The knew-it-all-along effect, sometimes referred to as hindsight bias, occurs when individuals believe that events were more foreseeable before they occurred. This bias causes individuals to overestimate their capacity for prediction, even when the facts available at the time would not have allowed them to arrive at the right conclusion. This kind of prejudice is prevalent in both international politics and sports. Overconfidence in one’s capacity to foresee future results may result from hindsight bias.
8. Information bias
Information bias is a cognitive bias that relates to the belief that gathering more knowledge would help one make better decisions, even if such knowledge is unrelated to the issue at hand.
9. The availability bias
This bias often referred to as the availability heuristic, is the propensity to evaluate a subject or concept based on the facts we can rapidly remember, even if that knowledge is not the most accurate one. By using this mental shortcut, we accept as true the information that is the easiest for us to remember while discounting other options or viewpoints.
10. bias in selection
When something has occurred to make us notice a certain object more, like when you buy a vehicle and suddenly see more models of that car on the road, this bias relates to how people notice things more. The person merely observes the automobile more elsewhere since it has become a part of their observations (also known as observational selection bias).
11. In-group bias
This kind of bias refers to the tendency for individuals to favor or believe members of their social group over that outside of it. Due to the tendency for people to prefer those they know and wish to support, this bias tends to undermine the impartiality of any selection or hiring process.
12. Cultural bias
Cultural bias often called implicit bias, is the tendency for people to see other cultures as strange, eccentric, or exotic merely because they are different from their own. This bias, often called implicit social cognition, assigns a person’s characteristics and actions to a wider group of individuals. As a result of implicit bias, attitudes or preconceptions are formed that may unconsciously impact or influence our judgments. This unconscious prejudice impacts many individuals since they are ignorant of the sources of their presumptive thinking.
13. The Dunning-Kruger Effect
This bias relates to the tendency for individuals to see something as straightforward simply because their understanding of it is limited or lacking—the less you know about something, the less difficult it may seem to be. However, this kind of prejudice curtails curiosity since it makes individuals feel no desire to go more into an idea because it appears obvious to them. Because they have simplified a complicated concept, persons who suffer from this bias may believe they are smarter than they really are.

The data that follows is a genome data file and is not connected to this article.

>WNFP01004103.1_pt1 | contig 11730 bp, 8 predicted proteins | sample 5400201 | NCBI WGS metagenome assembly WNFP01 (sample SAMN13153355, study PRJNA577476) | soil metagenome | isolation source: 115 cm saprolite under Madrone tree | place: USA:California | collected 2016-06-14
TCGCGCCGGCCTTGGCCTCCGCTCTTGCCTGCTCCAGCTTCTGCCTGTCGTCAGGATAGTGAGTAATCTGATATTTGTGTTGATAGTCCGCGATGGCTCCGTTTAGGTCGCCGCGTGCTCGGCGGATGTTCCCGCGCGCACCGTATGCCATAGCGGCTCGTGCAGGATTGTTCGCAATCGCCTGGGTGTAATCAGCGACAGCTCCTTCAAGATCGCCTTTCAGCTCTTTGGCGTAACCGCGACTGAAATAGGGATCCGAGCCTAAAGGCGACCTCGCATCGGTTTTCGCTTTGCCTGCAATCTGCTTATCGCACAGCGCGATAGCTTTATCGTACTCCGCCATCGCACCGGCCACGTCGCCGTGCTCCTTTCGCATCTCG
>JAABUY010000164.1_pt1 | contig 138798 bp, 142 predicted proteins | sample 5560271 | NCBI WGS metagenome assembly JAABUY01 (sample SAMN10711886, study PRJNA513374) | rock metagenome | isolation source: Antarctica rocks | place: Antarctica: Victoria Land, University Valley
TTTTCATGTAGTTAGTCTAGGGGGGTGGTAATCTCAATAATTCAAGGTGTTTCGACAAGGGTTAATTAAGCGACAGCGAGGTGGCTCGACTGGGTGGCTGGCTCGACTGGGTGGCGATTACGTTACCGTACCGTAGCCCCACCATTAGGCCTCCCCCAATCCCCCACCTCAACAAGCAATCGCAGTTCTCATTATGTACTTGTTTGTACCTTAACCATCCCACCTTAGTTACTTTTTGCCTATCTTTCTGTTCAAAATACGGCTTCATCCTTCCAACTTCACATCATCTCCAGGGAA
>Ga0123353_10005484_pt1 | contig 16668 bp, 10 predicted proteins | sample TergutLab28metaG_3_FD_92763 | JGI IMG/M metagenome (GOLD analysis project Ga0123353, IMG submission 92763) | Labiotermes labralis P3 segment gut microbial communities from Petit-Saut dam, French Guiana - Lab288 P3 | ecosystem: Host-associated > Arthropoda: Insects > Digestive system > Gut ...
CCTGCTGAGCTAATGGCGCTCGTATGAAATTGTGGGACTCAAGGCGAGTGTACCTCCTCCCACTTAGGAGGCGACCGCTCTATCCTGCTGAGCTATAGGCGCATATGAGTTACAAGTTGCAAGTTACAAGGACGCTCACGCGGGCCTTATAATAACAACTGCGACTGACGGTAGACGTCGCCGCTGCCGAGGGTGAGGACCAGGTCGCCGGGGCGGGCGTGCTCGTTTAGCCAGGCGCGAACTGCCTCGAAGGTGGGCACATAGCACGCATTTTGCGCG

14. Observer bias
When a person’s assessment of another is impacted by their own ingrained cognitive biases, this is known as the observer bias. Observers, such as researchers or scientists, may evaluate an experiment’s results differently based on how they now see the topic. If the subject of the observation is aware that they are being watched, they may then change their conduct. Studies that use double-blind procedures are often used to combat observer bias.
15. Basic attribution error
This bias refers to a person’s propensity to blame another person’s specific behaviour on preexisting, unjustified prejudices while placing the blame for their comparable conduct on outside sources. For instance, when a team member arrives late to a crucial meeting, you can think they are unmotivated or unreliable without considering internal and external issues like sickness or a traffic accident. However, when you are running behind schedule due to a flat tire, you anticipate that other people would blame the outside circumstance (the flat tire) rather than your actions.
16. Hiring bias
When determining whether a candidate is qualified for a position, we often have an opinion, prejudice, or inclination about them, known as hiring bias. These judgments and sentiments could be based on anything, such as the people’s appearance, dialect, or area of residence.
This bias develops due to our brains’ shortcuts to speed up decision-making. The candidate lives in an affluent neighborhood. It must imply that she is successful and will do well in her position. Or maybe the candidate has three children. It must imply that he will be too focused on household responsibilities.
17. Religion bias
Religious prejudice arises when a person’s membership in a religious group is assumed or prejudged rather than their qualities. Stereotyping is one of the most widespread examples of prejudice (religious or otherwise).